On your own child’s birthday, ask to bring in your own gluten-free baked goods. Consider gluten-free cupcakes, cookies, brownies, ice cream (soy and coconut varieties are delicious dairy-free alternatives), popsicles, candy, or fudge.  If rules do not allow you to bring in homemade gluten-free baked goods for your child’s birthday, set up an appointment with the principal to explain the situation.  As long as you are calm and rational, most administrators should be accommodating. Try this crowd-pleasing recipe for birthday cupcakes to bring in for your child’s special day or to bring and freeze for your child to enjoy on others’ birthdays at school.

    Reach out to other students and parents.

    Find out if there are other children with allergies or intolerances in your child’s classroom, grade or even the school as a whole.  Families can often work together to make classroom birthday parties successful for all of the children!  Being included in special events helps children feel normal and accepted by other students.  By planning ahead, your child can look forward to birthday, holiday, and other celebrations just as much as his or her classmates.  When I bring in treats to school, I always bring extra to give to other gluten-free kids, even when they are not in my child’s classroom.  There’s no reason not to share!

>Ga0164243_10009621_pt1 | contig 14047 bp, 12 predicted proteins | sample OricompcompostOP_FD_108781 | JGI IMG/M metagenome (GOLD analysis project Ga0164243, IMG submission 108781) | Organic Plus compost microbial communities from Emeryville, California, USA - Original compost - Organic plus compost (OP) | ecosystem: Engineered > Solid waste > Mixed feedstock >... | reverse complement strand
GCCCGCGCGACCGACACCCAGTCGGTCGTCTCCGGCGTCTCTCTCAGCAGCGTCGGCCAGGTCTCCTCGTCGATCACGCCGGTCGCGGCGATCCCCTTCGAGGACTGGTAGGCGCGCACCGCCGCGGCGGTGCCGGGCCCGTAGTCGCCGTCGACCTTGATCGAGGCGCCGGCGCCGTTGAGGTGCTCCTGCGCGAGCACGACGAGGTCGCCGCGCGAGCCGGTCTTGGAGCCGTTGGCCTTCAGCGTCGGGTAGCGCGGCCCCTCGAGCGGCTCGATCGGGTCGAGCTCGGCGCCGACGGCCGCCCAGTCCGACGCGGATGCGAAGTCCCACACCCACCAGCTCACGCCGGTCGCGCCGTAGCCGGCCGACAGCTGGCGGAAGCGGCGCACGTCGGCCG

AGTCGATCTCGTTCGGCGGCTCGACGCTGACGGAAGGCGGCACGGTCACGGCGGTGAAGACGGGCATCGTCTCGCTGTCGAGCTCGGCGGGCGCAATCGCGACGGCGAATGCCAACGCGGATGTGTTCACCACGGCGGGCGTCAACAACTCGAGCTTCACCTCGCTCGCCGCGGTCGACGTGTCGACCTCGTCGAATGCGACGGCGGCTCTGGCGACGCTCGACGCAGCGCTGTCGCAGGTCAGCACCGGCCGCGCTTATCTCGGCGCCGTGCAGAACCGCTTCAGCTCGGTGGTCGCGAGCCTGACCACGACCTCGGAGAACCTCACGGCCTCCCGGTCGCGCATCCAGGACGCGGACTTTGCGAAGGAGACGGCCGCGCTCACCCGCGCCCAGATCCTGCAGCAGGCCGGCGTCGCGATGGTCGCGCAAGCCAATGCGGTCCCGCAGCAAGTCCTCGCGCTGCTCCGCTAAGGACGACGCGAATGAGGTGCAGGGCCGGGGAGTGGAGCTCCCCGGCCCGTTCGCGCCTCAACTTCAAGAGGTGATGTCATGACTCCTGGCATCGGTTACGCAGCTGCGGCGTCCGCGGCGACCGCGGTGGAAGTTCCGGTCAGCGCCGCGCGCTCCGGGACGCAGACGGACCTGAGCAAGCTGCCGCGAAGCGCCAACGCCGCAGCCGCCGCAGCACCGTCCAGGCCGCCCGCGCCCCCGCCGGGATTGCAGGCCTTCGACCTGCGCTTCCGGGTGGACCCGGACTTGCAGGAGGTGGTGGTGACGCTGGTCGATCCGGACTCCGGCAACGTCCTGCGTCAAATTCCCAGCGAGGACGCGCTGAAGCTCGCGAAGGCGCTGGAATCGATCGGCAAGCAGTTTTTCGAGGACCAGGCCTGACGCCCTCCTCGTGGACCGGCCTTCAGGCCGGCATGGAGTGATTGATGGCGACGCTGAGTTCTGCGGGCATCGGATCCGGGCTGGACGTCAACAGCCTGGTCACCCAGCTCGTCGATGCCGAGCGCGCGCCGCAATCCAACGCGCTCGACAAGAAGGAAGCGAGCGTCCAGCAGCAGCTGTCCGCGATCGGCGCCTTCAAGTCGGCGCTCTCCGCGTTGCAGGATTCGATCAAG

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  1. Hi Jules! I just found your site and although we are not a gluten-free family, we do have a child who is dairy- and egg- allergic, so we face a similar struggle! I wanted to say how much I appreciate this particular posting, as my little guy is approaching school age and this is one of my biggest fears about school–the loneliness of not being able to participate in fun class stuff. Thanks for the info and the positive spin, this mommy definitely appreciates it!!!

    • I’m so glad you found the information helpful. I think you’ll also find some really useful information and recipes in my new book (out just this month!) – Free for All Cooking. I cover lots of information and recipe substitutions for dairy and egg so that nearly any recipe can be made to suit nearly every diet, because nobody should have to miss out!
      All the best to you and your family!